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Rage and Reparation in the Epiphanies of Edward Thomas: Dark-Bright Water, Grating Roar Martin Bidney SUNY at Binghamton THOUGH THE POETIC CAEEER of Edward Thomas was cut short in 1917 by his death in Flanders, he left us masterful epiphanies of melancholy. Thomas's work copes with loss; psychologist Jamison cites Thomas to clarify depressive and suicidal moods.1 Like the artistic acts of mourning carried out by other modernists (Virginia Woolf, René Magritte, Djuna Barnes, Countee Cullen), which Ester Sánchez-Pardo studies from a neo-Kleinian psychoanalytic standpoint, the epiphanies of Edward Thomas are deeply conflicted, unresolved attempts at healing .2 Animated by contradictory urges toward rage and reparation as he deals with resentment and nostalgia, Thomas's epiphanies of dark-bright vision and half-subdued harsh roaring instantiate "modernist melancholia."3 His epiphanies confirm Melanie Klein's emphasis on unsubduable love-hate conflicts as childhood ambivalences recur with startling insistence in a melancholic mourning without closure.4 New Critics, one recalls, found conflicts, tensions, lack of closure everywhere —are Kleinian ambivalences merely the same thing in different words? By no means, for Klein clarifies much more than ironic tensions. Her groundbreaking analysis of melancholic mourning illumines an inner drama by indicating strategies used in reparative attempts to quell rage. These include the will to sacrifice; the repressive tactic of positing one's omnipotence; growing acceptance of métonymie displacement through reality testing; and the temporary finding of a substitute mother in a female alter ego. Thomas's epiphanies embody multi-stage Kleinian drama. Emphasizing lasting conflict, Klein questions Freud's sharp distinction between mourning and melancholia. Freud had suggested that 292 Bidney : Thomas "when the work of mourning is completed," the ego again becomes "free," whereas in melancholia, because there is an identification of the ego with the lost object, not only the "world" becomes "poor and empty" but "the ego itself'5—a loss harder to repair. The loss of self-esteem brings guilt. In "Mourning and Melancholia," Freud adds to the idea of identification "the notion of incorporation or introjection: identifying himself with the lost object," the melancholic takes it in and "feels himself to have devoured it," a guilty "phantasy" with "enduring effects upon his psyche."6 These conflicted fantasy-effects, which Klein will stress, center on the sad ambivalence I find so marked in Edward Thomas: Introjection [or incorporation] bears unmistakably the signs of the oral phase—or, more specifically, the later or sadistic part of that phase. It was from this connection ... that Freud inferred a characteristic that belongs to all introjected objects: namely, ambivalence. For ambivalence is itself a marked characteristic of both the oral- and anal-sadistic phases. ... In a phase dominated by biting or defecating, love and hatred give way to one another with a facility borrowed from the easy and rapid transitions that these physical activities themselves can make between being gestures of love and being gestures of hate.7 Identification implies incorporation, devouring—a mentality alternating ambivalently between love and aggression. The rage central to identification is repressed in idealizing an introjected object, but traumas such as loss and separation activate repressed resentment.8 When hate erupts, guilty "self-reproaches"9 devour the devourer with a "gnawing of conscience."10 For Klein, the stern superego brings remorse of conscience at the earliest oral stage of development, since the breast is loved when available, hated when it vanishes, then guiltily devoured when it returns. Klein "describes introjection of a good and a bad breast as the first step in building the infant's inner world"; later, at about six months of age, with the onset of the "depressive position," the child incorporates mother not as a breast-object but as a whole person, but conflict continues:11 "The child internalizes both the 'good,' loving mother and the 'bad,' frustrating one."12 Remorse persists. Though the conflicted ego seeks to make "reparation" for its impulses of enraged voracity,13 the reparative integration of the child's ego and of its fantasized ego-validating mother imago is so fragile that in "normal mourning, as well as in abnormal mourning" or melancholia, "the infan293 ELT 47 : 3 2004 tile depressive...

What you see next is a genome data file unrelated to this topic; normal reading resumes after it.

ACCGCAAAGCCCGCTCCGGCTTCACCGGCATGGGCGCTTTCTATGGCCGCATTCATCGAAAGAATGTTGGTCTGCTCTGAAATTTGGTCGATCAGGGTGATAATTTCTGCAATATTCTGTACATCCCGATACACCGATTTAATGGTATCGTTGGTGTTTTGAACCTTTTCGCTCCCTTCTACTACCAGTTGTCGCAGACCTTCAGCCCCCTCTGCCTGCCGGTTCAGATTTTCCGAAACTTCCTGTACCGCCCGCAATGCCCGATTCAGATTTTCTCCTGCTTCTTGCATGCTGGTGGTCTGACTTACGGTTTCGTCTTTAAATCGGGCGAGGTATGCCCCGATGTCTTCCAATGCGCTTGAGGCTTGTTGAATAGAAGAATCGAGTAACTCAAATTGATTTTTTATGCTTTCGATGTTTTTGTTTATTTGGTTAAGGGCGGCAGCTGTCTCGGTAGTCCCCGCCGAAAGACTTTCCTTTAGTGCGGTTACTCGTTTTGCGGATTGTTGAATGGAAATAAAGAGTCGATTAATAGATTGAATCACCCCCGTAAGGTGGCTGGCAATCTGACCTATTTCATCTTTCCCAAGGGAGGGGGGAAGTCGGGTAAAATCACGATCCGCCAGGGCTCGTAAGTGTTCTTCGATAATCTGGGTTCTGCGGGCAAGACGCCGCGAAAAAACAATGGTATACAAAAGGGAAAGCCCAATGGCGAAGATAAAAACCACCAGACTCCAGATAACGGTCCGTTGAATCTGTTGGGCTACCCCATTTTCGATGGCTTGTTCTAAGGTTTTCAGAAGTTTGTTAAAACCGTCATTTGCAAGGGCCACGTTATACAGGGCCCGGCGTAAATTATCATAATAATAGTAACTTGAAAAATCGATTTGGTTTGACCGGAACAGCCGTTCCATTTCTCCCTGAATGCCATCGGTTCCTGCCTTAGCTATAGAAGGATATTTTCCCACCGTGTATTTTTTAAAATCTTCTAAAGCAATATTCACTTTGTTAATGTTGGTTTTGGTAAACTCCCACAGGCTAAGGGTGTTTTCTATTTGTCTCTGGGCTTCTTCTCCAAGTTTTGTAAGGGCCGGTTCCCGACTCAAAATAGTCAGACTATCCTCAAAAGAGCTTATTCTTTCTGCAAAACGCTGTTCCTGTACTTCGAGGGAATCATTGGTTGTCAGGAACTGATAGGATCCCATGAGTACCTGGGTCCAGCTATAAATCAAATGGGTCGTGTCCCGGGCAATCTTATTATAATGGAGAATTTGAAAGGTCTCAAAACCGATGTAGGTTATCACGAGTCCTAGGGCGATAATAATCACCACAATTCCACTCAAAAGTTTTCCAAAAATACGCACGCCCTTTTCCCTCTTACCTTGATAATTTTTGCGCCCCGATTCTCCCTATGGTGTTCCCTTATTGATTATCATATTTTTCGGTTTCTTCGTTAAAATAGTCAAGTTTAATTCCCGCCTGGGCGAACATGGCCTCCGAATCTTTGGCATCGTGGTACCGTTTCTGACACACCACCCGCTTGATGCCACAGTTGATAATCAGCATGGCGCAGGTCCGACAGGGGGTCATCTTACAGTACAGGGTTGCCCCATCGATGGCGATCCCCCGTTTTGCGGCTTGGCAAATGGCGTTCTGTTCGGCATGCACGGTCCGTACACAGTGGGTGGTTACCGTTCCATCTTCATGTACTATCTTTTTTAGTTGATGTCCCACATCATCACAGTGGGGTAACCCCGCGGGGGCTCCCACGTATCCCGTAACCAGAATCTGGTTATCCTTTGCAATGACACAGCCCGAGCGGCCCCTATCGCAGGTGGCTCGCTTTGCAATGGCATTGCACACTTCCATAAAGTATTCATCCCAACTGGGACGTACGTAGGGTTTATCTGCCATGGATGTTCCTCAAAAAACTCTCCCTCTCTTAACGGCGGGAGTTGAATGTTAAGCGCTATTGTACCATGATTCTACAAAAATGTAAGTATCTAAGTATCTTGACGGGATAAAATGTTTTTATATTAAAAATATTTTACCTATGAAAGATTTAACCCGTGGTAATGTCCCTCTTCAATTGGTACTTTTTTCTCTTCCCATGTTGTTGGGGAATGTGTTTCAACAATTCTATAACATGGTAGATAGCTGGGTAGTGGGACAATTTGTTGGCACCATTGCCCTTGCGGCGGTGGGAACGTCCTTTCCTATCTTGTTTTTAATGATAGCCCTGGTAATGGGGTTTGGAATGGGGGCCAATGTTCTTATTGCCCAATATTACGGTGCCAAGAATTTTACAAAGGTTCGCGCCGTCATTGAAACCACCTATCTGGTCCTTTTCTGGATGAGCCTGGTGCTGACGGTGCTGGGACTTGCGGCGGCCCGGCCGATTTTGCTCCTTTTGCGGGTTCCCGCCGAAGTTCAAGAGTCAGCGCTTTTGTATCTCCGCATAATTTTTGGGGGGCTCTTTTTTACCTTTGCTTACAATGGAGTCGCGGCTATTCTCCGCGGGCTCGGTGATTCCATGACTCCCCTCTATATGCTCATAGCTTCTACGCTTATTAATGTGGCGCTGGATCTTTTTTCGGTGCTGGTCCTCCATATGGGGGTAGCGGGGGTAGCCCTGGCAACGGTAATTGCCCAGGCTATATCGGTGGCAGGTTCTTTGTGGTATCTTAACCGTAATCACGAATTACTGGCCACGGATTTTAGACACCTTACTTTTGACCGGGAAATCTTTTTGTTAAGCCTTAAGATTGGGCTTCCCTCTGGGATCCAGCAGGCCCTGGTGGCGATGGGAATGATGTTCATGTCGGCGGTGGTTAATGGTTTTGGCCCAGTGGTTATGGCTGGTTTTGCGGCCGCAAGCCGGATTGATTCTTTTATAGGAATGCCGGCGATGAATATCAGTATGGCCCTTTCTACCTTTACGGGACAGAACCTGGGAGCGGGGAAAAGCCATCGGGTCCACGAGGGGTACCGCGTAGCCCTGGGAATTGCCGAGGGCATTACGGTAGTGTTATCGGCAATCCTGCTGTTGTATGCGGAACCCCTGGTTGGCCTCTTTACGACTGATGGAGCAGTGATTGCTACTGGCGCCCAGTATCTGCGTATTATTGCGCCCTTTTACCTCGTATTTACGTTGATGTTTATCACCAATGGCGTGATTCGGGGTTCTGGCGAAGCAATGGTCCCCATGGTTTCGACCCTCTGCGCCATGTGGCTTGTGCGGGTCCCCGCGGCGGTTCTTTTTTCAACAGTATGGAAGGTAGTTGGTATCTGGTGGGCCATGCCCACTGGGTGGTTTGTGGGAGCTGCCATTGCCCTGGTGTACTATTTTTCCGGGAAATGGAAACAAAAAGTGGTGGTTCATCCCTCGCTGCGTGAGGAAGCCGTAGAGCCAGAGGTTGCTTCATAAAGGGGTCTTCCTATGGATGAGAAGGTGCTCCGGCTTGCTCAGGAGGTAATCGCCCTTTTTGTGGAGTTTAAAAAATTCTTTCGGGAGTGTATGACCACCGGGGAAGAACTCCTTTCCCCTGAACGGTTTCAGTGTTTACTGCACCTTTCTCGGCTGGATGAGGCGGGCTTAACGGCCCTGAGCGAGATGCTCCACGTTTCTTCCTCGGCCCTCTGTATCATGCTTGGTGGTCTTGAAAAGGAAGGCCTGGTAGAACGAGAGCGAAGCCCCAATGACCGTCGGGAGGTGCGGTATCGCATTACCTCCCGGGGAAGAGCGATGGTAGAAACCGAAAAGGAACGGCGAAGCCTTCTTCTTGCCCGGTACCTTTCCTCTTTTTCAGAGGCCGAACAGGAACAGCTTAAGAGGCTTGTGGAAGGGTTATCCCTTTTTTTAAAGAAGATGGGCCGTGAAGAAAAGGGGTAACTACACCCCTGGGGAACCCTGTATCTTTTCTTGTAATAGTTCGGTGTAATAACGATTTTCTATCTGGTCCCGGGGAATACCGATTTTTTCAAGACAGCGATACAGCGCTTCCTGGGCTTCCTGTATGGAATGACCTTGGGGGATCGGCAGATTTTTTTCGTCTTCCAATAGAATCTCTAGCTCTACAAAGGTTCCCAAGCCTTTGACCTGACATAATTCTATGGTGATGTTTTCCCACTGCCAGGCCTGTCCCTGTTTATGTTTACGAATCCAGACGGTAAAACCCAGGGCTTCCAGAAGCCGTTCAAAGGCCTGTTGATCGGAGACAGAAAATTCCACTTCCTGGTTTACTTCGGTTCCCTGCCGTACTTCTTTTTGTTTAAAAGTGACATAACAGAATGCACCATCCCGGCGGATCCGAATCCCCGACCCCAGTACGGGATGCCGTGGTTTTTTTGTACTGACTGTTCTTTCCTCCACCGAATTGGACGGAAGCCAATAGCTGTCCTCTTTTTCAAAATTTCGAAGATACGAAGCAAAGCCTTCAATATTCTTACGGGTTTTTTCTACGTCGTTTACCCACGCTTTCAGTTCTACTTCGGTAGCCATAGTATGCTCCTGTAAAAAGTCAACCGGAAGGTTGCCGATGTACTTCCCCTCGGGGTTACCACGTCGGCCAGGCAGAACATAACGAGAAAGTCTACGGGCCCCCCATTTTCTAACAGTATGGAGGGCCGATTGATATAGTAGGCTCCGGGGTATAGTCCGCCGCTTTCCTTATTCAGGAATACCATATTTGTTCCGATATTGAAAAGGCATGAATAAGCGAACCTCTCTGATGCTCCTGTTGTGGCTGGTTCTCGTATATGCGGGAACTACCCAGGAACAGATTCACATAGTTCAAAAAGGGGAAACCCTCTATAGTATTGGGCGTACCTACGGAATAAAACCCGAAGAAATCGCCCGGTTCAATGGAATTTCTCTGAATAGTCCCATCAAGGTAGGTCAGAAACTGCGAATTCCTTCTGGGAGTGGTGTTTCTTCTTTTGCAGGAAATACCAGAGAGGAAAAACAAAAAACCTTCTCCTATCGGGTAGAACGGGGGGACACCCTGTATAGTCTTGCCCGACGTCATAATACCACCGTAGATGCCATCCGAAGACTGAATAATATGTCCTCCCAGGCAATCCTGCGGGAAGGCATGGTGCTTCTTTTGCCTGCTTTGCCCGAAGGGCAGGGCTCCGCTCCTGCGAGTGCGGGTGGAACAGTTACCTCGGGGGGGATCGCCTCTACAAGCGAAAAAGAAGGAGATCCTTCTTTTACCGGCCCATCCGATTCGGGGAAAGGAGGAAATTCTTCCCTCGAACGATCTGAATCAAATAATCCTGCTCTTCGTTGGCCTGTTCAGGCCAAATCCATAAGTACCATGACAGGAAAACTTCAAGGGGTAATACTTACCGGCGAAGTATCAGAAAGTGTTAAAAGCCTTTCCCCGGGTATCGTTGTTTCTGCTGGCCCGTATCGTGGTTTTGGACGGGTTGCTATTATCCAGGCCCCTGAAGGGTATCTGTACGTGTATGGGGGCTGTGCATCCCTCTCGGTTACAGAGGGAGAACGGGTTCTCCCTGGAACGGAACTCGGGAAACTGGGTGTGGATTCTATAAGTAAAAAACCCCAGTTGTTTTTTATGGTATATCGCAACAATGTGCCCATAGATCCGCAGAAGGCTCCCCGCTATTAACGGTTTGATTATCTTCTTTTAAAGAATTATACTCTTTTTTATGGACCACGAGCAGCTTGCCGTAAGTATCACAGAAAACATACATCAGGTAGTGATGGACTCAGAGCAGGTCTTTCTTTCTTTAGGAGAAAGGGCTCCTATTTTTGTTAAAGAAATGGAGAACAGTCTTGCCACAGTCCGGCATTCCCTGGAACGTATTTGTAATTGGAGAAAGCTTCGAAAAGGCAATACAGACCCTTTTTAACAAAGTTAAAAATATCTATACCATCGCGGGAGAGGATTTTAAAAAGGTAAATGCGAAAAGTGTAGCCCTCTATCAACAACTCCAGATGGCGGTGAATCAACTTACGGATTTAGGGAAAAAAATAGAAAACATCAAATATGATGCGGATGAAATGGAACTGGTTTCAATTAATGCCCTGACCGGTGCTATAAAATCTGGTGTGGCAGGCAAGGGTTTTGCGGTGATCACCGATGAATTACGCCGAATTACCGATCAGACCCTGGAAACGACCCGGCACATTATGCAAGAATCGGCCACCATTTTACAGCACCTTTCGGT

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pp. 292-310
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Will Be Archived 2021
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